I've always distrusted mannequins. Sure, it may be slightly irrational to be wary of an inanimate object, but I've long suspected those uncannily flexible bone-white bitches were watching me with those empty, expressionless eyes. Now, my nonsensical neuroses have been confirmed, in spades: some retailers are using bionic mannequins to profile costumers by age, gender, and race. As if Black Friday wasn't scary enough.
Fashion brands think that mannequin cyborgs make perfect sense: if online stores are able to learn all about you when you shop online, why shouldn't a fake human dummy be able to fix its vacant stare on you and then, according to Bloomberg Businessweek, surreptitiously adjust window displays, store layouts, and promotions accordingly? Sure, stores already have overhead security cameras. But can security cameras face customers at eye-level and then steal their souls, er, "invite customer attention"?
Some bionic mannequin anecdotes: One outlet adjusted its window displays after learning that men who shopped in the first two days of a sale spent more than women. A retailer introduced a children's line after a mannequin reported back that there were hella kids around during the afternoon. (Ahh! Now they're going after the children!!) One store found that a third of visitors after 4 p.m. were Asian, so now Chinese-speaking staff welcome customers by the entrance. (Because all Asian people speak Chinese? Are mannequins racist?)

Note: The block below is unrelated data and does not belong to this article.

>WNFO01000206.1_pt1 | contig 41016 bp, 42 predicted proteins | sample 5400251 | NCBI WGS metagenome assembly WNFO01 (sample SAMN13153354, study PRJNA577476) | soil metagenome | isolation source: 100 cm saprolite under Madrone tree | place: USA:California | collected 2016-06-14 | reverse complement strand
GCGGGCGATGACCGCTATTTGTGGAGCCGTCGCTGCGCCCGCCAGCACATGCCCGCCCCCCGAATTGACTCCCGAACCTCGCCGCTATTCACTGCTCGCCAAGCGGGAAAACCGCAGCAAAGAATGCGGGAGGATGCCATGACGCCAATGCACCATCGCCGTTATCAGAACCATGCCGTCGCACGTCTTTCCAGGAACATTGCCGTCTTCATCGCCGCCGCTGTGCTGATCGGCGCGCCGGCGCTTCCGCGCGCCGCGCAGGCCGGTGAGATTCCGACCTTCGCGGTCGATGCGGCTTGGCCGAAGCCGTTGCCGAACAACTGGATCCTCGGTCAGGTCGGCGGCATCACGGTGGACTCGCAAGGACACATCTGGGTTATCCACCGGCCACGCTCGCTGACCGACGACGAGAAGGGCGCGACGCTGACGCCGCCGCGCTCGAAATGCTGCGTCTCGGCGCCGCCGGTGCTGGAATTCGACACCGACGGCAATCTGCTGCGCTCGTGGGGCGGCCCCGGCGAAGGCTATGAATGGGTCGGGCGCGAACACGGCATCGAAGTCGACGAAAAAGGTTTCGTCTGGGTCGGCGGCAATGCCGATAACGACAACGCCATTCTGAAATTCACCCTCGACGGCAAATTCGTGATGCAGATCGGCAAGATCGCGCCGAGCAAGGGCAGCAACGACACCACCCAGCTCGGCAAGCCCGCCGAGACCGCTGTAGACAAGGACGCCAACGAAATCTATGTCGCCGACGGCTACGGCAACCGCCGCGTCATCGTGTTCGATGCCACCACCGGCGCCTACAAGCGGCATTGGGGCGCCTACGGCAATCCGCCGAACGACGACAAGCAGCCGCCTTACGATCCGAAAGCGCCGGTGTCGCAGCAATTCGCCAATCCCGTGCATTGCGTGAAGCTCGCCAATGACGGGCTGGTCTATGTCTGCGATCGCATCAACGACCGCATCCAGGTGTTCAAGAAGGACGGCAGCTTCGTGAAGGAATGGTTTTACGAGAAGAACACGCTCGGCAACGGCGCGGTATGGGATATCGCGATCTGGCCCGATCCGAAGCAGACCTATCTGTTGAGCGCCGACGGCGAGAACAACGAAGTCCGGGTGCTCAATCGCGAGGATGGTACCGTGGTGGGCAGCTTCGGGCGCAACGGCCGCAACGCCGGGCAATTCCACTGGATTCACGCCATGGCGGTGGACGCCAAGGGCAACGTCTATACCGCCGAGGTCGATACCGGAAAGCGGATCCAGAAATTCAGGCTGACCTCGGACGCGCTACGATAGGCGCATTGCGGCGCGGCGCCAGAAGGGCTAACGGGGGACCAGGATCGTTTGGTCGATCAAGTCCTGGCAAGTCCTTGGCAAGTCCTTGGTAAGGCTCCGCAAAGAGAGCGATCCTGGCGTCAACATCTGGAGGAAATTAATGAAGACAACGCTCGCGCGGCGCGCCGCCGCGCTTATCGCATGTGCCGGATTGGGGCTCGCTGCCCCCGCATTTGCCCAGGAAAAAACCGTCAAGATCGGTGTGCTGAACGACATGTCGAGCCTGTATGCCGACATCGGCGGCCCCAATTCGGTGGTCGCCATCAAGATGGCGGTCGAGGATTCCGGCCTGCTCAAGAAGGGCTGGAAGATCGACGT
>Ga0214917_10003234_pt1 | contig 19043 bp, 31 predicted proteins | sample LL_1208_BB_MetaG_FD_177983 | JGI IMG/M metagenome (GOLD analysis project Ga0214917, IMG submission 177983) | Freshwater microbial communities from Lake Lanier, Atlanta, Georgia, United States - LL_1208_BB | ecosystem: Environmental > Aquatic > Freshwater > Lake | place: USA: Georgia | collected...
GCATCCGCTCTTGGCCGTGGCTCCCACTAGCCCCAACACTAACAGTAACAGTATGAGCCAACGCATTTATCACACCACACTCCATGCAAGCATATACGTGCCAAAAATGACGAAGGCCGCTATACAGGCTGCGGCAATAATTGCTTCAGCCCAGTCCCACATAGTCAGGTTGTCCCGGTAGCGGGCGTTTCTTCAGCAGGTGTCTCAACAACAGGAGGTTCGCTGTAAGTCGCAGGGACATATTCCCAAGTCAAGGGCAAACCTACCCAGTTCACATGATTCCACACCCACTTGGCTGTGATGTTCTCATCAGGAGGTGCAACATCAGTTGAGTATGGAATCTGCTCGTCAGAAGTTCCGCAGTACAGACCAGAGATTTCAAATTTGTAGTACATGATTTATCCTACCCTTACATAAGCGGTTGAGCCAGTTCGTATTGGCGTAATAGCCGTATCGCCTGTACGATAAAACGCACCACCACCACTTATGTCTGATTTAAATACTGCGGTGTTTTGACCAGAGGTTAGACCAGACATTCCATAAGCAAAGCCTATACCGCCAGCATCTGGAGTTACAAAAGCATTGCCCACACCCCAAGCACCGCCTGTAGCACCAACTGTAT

Some companies think customers will learn to love and accept their new mannequin friends as their own. Soon, dummies might recognize loyal shoppers, so they can offer them special rewards/find them after the apocalypse comes. One day, dummies might be able to hear you as well as see you, so if you were like, "Ooh, I love that dress in the window!" the mannequin could say, "It's in the back on the left and also comes in blue and, man, are you ever going to have epic nightmares about me tonight!"
A few experts do realize that not everyone wants a new mannequin BFF. A dummy who knows too much about you and your wants and needs "could become a digital version of a very pushy sales assistant," said Lorna Hall, retail editor at fashion forecaster WGSN. "And we all know how we feel about those."
I mean, yeah, pushy salespeople are annoying. But pushy, all-knowing mannequins sound like they could one day control the world, or at least my local mall. Can't we just ask real, flesh-and-blood employees to observe their surroundings instead of deploying fashion robots? Do I sound old? Will my future children be all, "Mooooom, why are you afraid to go into Target and hang out with my BFF Sally? She's made of polystyrene but she's such a good listener!" Will my future children even live long enough to speak before the dummies start eating them alive?
Some of you may be wondering: is this even legal? Don't you have to consent to be filmed? Kind of; U.S. and European Union regulations allow stores to use cameras for security purposes if they put up signs telling customers they may be filmed. But some lawyers think that stores that use bionic mannequins for research purposes instead might be breaking the law, akin to a website like Facebook gleaning your personal data without warning you first.
Regardless, many of our "leading fashion brands" are apparently already using dozens of all-knowing mannequins and have orders for more in the works; they just don't want to talk about it on the record. However, some companies, such as Nordstrom, aren't fans of facial-recognition software: "It's a changing landscape but we're always going to be sensitive about respecting the customer's boundaries," said spokesman Colin Johnson.
Wait. How do we know that Johnson isn't a bionic mannequin himself? Trust no one.